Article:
A government witness in a trial to determine civil penalties against BP for the 2010 Gulf of Mexico oil spill says the disaster hurt a wide array of industries over a broad geographic area.

Charles Mason also testified Thursday that the harm was only modestly countered by BP’s spending and investment in the region.

U.S. Justice Department attorneys are pushing for the maximum $13.7 million Clean Water Act penalty for BP: $4,300 for each of the 3.19 million barrels of oil that presiding U.S. District Judge Carl Barbier has ruled were discharged as a result of the disaster. BP says the figure should be less, arguing that it already faces $42 billion in costs associated with the spill.

Cross-examining Mason, BP attorneys suggested his analysis failed to consider BP’s positive effect on the community, through the claims process and as a major employer.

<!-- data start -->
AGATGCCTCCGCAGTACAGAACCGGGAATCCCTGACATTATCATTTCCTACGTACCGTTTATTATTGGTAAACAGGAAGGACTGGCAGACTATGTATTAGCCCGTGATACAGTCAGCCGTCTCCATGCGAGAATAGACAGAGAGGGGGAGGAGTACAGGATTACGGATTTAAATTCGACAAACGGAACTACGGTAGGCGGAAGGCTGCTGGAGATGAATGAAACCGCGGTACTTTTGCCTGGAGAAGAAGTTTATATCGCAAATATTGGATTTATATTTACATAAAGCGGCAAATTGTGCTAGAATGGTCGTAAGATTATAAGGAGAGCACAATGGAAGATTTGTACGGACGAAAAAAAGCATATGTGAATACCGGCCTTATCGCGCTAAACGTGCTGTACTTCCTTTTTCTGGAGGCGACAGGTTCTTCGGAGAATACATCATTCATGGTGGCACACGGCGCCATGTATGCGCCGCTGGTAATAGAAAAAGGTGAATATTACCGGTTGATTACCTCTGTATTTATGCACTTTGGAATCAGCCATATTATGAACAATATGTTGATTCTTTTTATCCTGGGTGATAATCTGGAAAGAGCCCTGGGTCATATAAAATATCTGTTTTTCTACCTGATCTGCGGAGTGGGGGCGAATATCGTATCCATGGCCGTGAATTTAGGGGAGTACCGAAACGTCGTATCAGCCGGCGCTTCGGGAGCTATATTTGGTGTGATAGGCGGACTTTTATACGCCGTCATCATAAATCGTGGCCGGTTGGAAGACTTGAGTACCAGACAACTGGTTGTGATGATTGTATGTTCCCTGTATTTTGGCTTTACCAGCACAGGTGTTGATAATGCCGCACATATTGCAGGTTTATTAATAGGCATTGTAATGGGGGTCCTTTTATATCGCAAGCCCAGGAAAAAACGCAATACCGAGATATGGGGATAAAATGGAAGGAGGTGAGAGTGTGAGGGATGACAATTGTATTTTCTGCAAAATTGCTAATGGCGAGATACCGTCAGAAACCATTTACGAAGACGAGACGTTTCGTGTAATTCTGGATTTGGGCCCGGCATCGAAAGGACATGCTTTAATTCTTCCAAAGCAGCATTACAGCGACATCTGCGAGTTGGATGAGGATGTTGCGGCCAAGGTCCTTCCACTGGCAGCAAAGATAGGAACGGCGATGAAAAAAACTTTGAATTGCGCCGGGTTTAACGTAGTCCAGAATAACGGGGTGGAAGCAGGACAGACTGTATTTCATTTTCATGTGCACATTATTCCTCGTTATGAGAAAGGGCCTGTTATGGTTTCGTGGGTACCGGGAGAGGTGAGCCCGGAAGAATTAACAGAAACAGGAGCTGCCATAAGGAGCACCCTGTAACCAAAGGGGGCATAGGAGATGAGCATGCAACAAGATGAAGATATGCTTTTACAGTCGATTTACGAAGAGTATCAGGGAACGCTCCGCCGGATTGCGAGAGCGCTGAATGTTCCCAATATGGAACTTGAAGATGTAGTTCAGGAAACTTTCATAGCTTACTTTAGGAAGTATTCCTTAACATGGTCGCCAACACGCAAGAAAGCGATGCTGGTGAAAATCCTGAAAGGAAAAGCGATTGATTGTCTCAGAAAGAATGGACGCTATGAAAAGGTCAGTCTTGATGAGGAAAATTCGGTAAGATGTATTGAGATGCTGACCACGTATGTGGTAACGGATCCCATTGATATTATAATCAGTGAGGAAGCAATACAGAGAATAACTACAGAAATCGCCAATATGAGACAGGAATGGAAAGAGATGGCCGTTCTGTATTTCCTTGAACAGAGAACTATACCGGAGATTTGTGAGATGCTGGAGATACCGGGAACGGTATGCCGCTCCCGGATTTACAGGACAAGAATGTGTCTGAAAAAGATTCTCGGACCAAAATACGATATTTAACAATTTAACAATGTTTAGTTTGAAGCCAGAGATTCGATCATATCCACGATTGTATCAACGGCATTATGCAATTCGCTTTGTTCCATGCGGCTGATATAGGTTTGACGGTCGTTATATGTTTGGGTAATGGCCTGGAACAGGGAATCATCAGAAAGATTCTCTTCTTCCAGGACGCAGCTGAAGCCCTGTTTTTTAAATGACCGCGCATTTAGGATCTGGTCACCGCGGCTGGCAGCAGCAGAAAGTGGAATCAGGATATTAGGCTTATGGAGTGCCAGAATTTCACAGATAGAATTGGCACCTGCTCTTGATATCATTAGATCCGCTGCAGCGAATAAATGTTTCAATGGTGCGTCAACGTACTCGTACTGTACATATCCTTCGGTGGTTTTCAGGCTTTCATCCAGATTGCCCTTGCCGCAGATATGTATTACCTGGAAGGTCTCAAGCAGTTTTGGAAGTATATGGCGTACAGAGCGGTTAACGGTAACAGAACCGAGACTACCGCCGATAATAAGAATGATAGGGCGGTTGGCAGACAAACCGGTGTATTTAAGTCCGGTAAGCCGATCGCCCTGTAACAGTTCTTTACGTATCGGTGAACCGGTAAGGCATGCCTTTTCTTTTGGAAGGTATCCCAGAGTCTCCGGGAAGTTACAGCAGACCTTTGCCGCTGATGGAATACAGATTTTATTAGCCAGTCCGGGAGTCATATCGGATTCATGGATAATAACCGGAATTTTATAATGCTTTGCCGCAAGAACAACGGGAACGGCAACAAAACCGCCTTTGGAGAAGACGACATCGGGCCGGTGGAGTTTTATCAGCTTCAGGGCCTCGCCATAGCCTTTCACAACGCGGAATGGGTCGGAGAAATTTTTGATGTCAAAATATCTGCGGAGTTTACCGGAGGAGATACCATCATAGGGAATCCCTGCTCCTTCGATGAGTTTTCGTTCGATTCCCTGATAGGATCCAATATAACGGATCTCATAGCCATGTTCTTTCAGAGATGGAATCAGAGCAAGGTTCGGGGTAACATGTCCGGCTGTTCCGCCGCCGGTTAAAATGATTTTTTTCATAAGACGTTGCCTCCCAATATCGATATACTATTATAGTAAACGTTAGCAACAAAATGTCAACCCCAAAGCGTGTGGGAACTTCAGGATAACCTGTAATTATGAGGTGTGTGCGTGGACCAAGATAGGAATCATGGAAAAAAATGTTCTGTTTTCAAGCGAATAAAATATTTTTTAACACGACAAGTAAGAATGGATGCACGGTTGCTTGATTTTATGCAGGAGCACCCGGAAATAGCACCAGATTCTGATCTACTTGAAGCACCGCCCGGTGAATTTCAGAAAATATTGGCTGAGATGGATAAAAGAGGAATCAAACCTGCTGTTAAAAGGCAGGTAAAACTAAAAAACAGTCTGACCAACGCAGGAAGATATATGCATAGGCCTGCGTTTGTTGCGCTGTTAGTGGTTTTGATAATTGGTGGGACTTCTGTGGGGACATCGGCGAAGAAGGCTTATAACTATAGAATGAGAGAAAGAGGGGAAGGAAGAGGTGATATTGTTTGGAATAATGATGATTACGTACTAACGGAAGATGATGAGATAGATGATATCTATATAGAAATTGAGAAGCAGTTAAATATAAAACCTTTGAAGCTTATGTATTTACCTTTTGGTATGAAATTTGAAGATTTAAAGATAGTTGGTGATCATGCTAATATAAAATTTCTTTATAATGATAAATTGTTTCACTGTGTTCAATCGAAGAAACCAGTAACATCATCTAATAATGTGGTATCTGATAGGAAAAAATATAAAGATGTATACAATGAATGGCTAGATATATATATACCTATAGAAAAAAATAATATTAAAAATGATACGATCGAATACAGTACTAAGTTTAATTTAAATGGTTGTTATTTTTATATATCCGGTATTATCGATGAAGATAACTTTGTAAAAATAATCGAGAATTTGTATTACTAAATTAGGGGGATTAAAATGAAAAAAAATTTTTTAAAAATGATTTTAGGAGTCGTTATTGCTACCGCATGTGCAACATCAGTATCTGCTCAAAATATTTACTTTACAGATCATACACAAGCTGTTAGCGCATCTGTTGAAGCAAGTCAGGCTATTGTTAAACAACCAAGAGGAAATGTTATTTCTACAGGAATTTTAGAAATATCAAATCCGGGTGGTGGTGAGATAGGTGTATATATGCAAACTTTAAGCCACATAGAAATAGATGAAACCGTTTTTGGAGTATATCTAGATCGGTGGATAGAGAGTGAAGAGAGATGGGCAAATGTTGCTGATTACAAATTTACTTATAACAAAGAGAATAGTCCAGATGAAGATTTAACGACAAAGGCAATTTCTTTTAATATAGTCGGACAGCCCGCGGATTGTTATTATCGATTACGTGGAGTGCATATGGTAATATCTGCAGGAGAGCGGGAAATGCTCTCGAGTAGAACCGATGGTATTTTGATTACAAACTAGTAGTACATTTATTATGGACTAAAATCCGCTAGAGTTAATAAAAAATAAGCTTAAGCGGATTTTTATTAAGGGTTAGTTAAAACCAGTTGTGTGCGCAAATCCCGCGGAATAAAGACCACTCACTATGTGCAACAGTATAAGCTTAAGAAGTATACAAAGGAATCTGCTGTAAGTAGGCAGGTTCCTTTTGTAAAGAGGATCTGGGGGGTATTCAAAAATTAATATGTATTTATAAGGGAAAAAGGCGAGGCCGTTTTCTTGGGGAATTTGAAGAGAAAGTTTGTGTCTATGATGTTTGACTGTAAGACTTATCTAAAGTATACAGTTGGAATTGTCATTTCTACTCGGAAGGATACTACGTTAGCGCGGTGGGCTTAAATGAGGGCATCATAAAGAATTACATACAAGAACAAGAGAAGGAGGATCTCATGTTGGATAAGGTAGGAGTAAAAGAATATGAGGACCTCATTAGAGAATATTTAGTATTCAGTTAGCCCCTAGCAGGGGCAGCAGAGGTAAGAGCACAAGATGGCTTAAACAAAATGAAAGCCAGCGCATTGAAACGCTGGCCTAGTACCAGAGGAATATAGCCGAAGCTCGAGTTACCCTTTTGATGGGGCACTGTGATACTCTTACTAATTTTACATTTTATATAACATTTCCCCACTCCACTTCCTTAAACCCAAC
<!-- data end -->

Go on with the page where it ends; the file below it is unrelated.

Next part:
BP lawyers also said the analysis lacked data and focused primarily on effects on tourism in Mississippi and Florida.

Oil from BP’s Macondo well spewed into the Gulf for 87 days following the April 20, 2010, explosion of the Deepwater Horizon offshore rig, which killed 11 workers.

What is expected to be a three-week trial on Clean Water Act penalties opened Tuesday. Barring a settlement, a ruling is not expected until April at the earliest.

In addition to environmental, social and economic effects on the Gulf, Barbier also is considering evidence on how a large penalty would financially affect BP Exploration and Production, the BP PLC affiliate that operated the well. Also at issue is whether possible financial assistance for BP Exploration and Production from other BP entities should be a factor in the penalty decision.